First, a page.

In one of “Crying in the Bathroom”’s twelve essays, author Erika Sanchéz (who appears in our current Lit 50 list), recounts her difficulties living up to her Mexican immigrant parents’ expectations: “I could never keep my mouth shut. I wanted to be understood. I wanted to be seen for who I was […] I’ve always been bad at faking things.”
Though it may not have made for an easy childhood, this unfailing commitment to honesty is exactly what makes Sanchéz such a worthy memoirist. I was struck by the juxtaposition between Sanchéz’s brutal honesty and unapologetic humor. Although the genre of memoir is often associated with frankness, Sanchéz manages to reach new heights. Whether she’s discussing her experiences with depression, colorism, Buddhism, or her hatred for Donald Trump, Sanchéz brings an unfailing openness to both her tone and content, and she is always aware of the readers on the other side.
“I Am Not Your Perfect Mexican Daughter” is the follow-up to “Lessons on Expulsion,” a poetry collection, and “I Am Not Your Perfect Mexican Daughter,” a bestselling young-adult novel, is being turned into a Netflix film. “Crying in the Bathroom,” however, is your first work of nonfiction. What attracts you to writing in different genres?
I love all genres, and I wanted to challenge myself to do something totally different. It was a way to force myself to reach a different plane. I never imagined that I would write essays or a memoir, but once I wrote the title essay, I fell in love with writing in that vein. It was freeing to tell the literal truth.
Did you always know that this would be a “memoir in essays” as opposed to a straight memoir or a collection of essays?
I set out to write a collection of essays, but that evolved into a memoir in essays, which I honestly didn’t know was a thing. I really liked that categorization because my approach to writing about my life was untraditional. It was a great way to encapsulate the whole project. Each essay is complete, and they form a narrative arc. That was very satisfying to pull off.
Mental health is a recurring theme in your works, and you’ve talked before about the mental health stigma in the Latinx community. Still, I imagine that it was very different to write about this from a personal perspective, compared to through the lens of Julia, your protagonist in “I Am Not Your Perfect Mexican Daughter.”
Mental illness is something I’ve dealt with for a long time, and I’ve always coped with it by writing about it. Writing “I Am Not Your Perfect Mexican Daughter” was very cathartic. I worked through a lot of trauma from my teenage years. Writing “Crying in the Bathroom” was much different because I wrote about living with mental illness as an adult. I had to dig very deep in order to truly convey what this experience has been like. I unlocked other traumas I didn’t even know I had. I think it’s important that people understand that mental illness is real and very excruciating at times.
Even though your essays explore some dark places, including suicide, there’s still humor throughout. What connection do you see between humor and writing about more difficult topics?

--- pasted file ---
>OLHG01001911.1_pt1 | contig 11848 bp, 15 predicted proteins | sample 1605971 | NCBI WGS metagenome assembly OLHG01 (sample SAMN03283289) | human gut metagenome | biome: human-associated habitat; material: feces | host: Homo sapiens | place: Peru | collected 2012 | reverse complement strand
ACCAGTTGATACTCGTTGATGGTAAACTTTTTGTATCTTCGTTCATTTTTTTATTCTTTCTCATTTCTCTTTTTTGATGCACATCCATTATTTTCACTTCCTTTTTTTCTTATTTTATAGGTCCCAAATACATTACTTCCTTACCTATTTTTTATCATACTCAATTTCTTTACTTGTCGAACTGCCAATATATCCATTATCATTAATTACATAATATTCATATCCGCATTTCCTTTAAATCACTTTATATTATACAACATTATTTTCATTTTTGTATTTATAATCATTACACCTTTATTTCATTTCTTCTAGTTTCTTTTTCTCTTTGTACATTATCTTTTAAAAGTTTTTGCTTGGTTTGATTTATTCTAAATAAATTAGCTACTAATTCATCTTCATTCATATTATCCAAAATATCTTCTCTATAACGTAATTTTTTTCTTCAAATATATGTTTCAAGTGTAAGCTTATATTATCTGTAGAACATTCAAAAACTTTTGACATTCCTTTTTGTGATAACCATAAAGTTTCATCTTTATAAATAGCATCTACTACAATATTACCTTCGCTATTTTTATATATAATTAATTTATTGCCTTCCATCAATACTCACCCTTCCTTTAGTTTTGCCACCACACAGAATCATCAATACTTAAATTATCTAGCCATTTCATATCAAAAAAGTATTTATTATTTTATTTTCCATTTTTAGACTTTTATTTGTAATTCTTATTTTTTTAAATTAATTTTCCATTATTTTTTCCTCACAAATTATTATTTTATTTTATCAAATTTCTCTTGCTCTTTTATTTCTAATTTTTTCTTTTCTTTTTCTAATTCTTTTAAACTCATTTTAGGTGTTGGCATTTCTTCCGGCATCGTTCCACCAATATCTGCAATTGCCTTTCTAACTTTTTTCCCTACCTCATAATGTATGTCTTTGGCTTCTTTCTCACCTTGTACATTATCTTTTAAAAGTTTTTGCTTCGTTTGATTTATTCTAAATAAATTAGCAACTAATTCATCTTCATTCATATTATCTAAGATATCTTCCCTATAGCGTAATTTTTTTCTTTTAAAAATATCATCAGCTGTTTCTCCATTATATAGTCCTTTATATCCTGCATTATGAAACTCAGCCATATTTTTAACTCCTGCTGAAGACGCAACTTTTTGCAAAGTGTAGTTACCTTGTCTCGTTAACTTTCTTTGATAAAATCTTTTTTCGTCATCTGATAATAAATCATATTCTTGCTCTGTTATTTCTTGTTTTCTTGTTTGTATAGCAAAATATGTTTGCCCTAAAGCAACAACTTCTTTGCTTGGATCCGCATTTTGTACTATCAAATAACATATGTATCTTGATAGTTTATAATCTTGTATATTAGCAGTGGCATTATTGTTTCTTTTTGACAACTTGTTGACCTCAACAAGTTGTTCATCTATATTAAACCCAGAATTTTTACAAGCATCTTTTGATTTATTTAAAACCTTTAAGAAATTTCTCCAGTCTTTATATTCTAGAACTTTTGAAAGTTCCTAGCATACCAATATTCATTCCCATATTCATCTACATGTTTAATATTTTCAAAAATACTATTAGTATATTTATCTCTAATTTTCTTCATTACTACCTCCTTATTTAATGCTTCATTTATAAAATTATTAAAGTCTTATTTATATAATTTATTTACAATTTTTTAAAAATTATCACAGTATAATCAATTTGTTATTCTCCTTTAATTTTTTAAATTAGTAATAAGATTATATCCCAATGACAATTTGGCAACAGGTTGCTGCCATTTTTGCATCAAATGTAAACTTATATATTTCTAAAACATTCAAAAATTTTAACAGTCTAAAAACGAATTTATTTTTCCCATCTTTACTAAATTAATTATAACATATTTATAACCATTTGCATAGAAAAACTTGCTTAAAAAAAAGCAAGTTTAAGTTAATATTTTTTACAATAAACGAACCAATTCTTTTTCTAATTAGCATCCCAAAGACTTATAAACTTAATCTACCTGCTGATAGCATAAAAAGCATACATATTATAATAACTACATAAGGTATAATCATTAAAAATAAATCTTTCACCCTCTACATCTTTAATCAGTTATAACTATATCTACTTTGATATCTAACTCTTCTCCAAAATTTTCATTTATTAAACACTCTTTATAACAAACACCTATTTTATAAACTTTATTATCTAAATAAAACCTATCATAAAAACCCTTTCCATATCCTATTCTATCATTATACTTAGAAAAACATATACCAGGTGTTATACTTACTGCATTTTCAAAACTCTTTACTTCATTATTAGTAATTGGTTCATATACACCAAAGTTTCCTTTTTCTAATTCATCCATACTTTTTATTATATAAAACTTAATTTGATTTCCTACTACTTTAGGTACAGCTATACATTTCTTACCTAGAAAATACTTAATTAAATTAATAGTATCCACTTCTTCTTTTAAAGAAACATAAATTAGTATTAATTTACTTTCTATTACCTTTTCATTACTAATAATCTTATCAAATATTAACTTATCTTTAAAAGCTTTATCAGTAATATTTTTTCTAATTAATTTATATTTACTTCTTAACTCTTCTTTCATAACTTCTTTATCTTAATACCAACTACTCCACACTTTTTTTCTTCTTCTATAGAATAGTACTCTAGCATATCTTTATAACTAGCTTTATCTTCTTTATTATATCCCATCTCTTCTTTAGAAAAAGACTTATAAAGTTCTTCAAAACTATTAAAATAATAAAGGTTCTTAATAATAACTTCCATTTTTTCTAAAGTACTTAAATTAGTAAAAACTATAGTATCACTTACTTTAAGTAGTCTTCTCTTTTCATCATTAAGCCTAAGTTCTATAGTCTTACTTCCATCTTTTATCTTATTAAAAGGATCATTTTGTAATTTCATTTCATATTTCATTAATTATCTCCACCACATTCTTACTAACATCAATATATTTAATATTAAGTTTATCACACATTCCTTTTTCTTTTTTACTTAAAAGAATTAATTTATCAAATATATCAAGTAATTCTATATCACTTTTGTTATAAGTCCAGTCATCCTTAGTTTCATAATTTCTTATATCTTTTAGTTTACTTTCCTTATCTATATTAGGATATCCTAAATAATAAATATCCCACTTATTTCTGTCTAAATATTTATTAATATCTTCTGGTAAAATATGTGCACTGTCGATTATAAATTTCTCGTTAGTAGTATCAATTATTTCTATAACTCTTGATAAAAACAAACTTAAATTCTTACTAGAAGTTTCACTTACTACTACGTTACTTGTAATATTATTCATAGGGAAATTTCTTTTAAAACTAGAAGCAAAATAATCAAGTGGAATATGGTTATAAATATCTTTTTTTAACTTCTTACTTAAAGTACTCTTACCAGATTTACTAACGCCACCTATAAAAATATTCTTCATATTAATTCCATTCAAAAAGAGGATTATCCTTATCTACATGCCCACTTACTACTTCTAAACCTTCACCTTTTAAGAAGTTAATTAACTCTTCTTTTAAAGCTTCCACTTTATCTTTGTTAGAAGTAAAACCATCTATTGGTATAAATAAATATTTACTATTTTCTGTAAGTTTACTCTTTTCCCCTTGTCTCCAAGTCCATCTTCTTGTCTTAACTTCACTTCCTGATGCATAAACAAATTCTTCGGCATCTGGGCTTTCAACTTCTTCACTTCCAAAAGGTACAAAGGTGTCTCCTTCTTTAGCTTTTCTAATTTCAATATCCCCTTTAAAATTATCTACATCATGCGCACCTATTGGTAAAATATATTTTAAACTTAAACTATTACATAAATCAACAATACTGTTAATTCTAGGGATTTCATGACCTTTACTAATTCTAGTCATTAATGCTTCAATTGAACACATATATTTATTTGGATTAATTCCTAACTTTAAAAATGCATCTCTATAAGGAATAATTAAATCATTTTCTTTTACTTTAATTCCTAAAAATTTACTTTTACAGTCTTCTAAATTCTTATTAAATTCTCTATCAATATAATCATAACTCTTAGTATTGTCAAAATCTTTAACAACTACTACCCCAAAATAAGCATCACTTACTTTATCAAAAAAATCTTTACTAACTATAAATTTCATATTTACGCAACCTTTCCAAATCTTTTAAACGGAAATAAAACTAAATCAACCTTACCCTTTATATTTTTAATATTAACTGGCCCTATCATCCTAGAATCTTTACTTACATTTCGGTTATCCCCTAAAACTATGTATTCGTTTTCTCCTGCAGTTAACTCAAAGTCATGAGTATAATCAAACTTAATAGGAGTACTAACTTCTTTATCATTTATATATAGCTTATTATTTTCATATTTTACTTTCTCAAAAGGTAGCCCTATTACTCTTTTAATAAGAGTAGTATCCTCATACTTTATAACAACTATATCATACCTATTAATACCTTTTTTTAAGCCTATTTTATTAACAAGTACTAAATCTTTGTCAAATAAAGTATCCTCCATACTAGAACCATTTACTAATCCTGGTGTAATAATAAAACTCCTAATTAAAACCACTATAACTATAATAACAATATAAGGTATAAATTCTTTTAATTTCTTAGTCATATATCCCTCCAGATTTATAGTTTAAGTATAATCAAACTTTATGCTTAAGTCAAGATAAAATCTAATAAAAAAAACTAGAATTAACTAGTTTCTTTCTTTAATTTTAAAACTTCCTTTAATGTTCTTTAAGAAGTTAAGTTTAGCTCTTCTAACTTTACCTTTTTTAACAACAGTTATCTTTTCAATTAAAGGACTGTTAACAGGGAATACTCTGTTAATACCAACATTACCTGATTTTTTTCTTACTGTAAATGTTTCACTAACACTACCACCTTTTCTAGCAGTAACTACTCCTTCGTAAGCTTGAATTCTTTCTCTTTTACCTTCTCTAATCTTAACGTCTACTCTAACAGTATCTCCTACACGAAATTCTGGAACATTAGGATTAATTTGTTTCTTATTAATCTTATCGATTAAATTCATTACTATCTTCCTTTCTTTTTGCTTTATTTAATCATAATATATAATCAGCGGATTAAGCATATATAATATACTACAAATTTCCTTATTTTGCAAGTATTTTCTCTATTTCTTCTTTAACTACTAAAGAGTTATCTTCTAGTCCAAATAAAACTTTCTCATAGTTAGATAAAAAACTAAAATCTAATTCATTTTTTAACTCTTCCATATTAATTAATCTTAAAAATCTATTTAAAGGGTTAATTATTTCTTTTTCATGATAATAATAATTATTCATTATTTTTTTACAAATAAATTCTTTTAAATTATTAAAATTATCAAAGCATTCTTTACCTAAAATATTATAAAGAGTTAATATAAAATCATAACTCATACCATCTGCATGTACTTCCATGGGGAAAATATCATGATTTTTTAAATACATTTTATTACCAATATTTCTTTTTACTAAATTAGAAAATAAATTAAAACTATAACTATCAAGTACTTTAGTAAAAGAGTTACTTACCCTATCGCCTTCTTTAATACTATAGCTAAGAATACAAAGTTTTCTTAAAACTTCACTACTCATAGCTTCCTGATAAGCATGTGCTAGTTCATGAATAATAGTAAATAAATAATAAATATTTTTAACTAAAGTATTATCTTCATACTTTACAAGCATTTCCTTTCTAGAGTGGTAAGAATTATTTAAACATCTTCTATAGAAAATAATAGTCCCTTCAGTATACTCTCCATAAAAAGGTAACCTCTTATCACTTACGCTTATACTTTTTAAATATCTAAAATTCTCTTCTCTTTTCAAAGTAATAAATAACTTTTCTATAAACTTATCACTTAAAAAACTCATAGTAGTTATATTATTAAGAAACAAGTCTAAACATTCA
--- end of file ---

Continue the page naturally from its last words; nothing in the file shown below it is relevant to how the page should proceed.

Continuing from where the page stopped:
I cope with humor. I began to do this quite young because I didn’t know how else to survive. Laughter was a break from my depression. I think I began to understand the absurdity of the human condition at an early age. I was also influenced by many of the comedians I loved throughout my life: Richard Pryor, George Carlin, Janeane Garofalo, Chris Farley, Molly Shannon and many others. I loved how comedians were able to take something painful and turn it into art that brings joy. My husband was a comedian for a long time, and we are always joking about racism because it’s too much to bear if we don’t.
“Crying in the Bathroom” could be classified as belonging to “the confessional writing” genre, one which is sometimes dismissed, but which, I think, is inherently political. I’m thinking particularly of your discussion of reproductive health and your own abortion, something that was equally important when you were writing it but which hits differently now.
I have been really influenced by Mary Karr, Gloria Anzaldúa, Joan Didion, and Sandra Cisneros, among others. These women taught me how to be fearless in my prose, to go to uncomfortable places in order to heal.
I felt that writing about my abortion was critical because it’s a personal issue that has been politicized. There are so many women like me. I want people to see what it actually looks like when someone gets an abortion. It’s not theoretical. The reversal of Roe v. Wade will devastate millions of women, and I’m terrified.
You’re a lifelong Chicagoan. What is your favorite thing about Chicago’s literary community?
Chicago’s literary community has shown me so much love, and for that, I’m forever grateful. There are so many amazing people here who insist on making literature an integral part of our city. I love Women and Children First, the Chicago Public Library, 826CHI, 57th Street Books, The Guild, and a bunch of other places and organizations I’m probably forgetting at the moment.
“Crying in the Bathroom”
By Erika L. Sanchéz
Viking, 256 pages, $27
Mara Sandroff is a fiction writer, critic and essayist based in Brooklyn, New York and Tucson, Arizona. She recently earned an MFA in fiction from New York University, and she is an alumna of One Story’s 2019 Summer Writers Conference and Kenyon Review’s 2021 Writers Workshop, a 2021 finalist in Tucson Festival of Book’s Literary Awards, and a voting member of the National Book Critics Circle. Currently, she is working on a novel that explores Jewish identity, intergenerational storytelling, and a young girl’s coming-of-age in a world that is (possibly) coming to an end. Write On, Door County will support her novel with a residency in December 2023. Find her online at marasandroff.com.